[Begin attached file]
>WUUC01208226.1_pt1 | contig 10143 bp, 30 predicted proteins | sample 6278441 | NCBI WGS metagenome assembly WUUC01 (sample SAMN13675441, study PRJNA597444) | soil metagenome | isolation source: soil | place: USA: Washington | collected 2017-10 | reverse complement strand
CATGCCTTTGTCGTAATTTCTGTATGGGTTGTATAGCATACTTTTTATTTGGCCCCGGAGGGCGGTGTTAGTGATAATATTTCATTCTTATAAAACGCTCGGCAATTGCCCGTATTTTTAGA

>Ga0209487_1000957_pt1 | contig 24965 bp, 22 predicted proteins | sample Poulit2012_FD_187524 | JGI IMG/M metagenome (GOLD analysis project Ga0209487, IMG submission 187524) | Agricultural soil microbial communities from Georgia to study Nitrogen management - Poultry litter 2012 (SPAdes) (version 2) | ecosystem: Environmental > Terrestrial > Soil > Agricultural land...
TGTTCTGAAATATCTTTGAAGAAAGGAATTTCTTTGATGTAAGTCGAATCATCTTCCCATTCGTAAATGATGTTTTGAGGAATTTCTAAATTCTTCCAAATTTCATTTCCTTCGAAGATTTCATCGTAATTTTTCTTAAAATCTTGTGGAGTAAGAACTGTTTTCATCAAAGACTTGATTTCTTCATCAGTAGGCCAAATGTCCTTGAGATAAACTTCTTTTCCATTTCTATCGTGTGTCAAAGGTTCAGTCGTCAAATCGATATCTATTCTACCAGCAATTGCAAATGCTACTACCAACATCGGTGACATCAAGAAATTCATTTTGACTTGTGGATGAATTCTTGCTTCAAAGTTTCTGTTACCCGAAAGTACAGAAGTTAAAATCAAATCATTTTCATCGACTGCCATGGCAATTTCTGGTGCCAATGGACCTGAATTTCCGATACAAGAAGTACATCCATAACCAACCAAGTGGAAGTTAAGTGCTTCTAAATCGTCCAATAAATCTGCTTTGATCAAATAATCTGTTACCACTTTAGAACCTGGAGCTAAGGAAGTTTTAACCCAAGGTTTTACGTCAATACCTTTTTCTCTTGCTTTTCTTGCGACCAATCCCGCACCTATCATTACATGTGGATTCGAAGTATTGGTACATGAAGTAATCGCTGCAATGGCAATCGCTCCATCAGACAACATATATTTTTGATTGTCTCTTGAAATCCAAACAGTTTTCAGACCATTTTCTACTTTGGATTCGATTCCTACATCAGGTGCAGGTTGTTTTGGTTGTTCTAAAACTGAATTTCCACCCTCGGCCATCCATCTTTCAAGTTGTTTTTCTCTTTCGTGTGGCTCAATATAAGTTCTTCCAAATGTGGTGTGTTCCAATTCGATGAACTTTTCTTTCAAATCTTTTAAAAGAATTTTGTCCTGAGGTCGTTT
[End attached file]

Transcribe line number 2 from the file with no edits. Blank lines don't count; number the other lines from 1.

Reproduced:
CATGCCTTTGTCGTAATTTCTGTATGGGTTGTATAGCATACTTTTTATTTGGCCCCGGAGGGCGGTGTTAGTGATAATATTTCATTCTTATAAAACGCTCGGCAATTGCCCGTATTTTTAGA